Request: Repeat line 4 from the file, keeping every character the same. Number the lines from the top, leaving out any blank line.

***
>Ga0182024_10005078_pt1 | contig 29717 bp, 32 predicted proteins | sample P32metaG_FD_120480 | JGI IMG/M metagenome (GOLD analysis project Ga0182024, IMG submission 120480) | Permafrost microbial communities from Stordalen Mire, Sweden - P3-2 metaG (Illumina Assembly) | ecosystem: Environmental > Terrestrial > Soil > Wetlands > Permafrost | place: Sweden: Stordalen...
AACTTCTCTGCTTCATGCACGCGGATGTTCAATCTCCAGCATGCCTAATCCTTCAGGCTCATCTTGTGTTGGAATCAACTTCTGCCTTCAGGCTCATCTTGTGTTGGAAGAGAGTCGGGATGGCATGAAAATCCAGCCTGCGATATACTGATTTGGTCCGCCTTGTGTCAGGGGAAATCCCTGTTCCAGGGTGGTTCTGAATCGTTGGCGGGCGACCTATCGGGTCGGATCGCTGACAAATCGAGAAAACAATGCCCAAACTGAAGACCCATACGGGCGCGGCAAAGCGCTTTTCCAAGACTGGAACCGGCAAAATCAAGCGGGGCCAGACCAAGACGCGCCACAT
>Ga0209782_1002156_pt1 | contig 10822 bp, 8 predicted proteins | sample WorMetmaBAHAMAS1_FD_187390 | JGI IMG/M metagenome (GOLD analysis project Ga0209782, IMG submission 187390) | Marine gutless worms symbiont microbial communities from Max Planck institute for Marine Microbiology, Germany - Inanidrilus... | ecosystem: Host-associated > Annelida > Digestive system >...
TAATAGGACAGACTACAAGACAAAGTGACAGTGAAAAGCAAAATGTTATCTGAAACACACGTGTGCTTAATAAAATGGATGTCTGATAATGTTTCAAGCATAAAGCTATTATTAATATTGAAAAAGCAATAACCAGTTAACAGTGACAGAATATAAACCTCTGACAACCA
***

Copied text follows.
TAATAGGACAGACTACAAGACAAAGTGACAGTGAAAAGCAAAATGTTATCTGAAACACACGTGTGCTTAATAAAATGGATGTCTGATAATGTTTCAAGCATAAAGCTATTATTAATATTGAAAAAGCAATAACCAGTTAACAGTGACAGAATATAAACCTCTGACAACCA